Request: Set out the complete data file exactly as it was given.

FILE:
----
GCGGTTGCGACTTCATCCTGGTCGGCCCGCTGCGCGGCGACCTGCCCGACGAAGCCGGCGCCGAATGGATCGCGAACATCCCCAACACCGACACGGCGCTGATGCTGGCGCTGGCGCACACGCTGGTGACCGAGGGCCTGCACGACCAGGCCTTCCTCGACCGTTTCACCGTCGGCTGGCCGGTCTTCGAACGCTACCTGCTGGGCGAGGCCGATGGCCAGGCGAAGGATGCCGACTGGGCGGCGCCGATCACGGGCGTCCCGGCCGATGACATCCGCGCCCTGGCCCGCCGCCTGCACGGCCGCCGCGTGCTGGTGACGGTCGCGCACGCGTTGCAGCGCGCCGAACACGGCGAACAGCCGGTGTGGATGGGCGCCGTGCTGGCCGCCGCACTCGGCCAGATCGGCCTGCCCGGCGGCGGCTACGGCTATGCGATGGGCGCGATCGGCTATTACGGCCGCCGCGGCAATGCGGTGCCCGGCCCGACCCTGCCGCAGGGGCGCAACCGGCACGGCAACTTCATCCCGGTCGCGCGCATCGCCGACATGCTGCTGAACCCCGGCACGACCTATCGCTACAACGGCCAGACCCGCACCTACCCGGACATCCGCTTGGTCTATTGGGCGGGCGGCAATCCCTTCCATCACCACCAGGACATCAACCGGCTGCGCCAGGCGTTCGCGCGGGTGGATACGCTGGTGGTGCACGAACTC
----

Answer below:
GCGGTTGCGACTTCATCCTGGTCGGCCCGCTGCGCGGCGACCTGCCCGACGAAGCCGGCGCCGAATGGATCGCGAACATCCCCAACACCGACACGGCGCTGATGCTGGCGCTGGCGCACACGCTGGTGACCGAGGGCCTGCACGACCAGGCCTTCCTCGACCGTTTCACCGTCGGCTGGCCGGTCTTCGAACGCTACCTGCTGGGCGAGGCCGATGGCCAGGCGAAGGATGCCGACTGGGCGGCGCCGATCACGGGCGTCCCGGCCGATGACATCCGCGCCCTGGCCCGCCGCCTGCACGGCCGCCGCGTGCTGGTGACGGTCGCGCACGCGTTGCAGCGCGCCGAACACGGCGAACAGCCGGTGTGGATGGGCGCCGTGCTGGCCGCCGCACTCGGCCAGATCGGCCTGCCCGGCGGCGGCTACGGCTATGCGATGGGCGCGATCGGCTATTACGGCCGCCGCGGCAATGCGGTGCCCGGCCCGACCCTGCCGCAGGGGCGCAACCGGCACGGCAACTTCATCCCGGTCGCGCGCATCGCCGACATGCTGCTGAACCCCGGCACGACCTATCGCTACAACGGCCAGACCCGCACCTACCCGGACATCCGCTTGGTCTATTGGGCGGGCGGCAATCCCTTCCATCACCACCAGGACATCAACCGGCTGCGCCAGGCGTTCGCGCGGGTGGATACGCTGGTGGTGCACGAACTC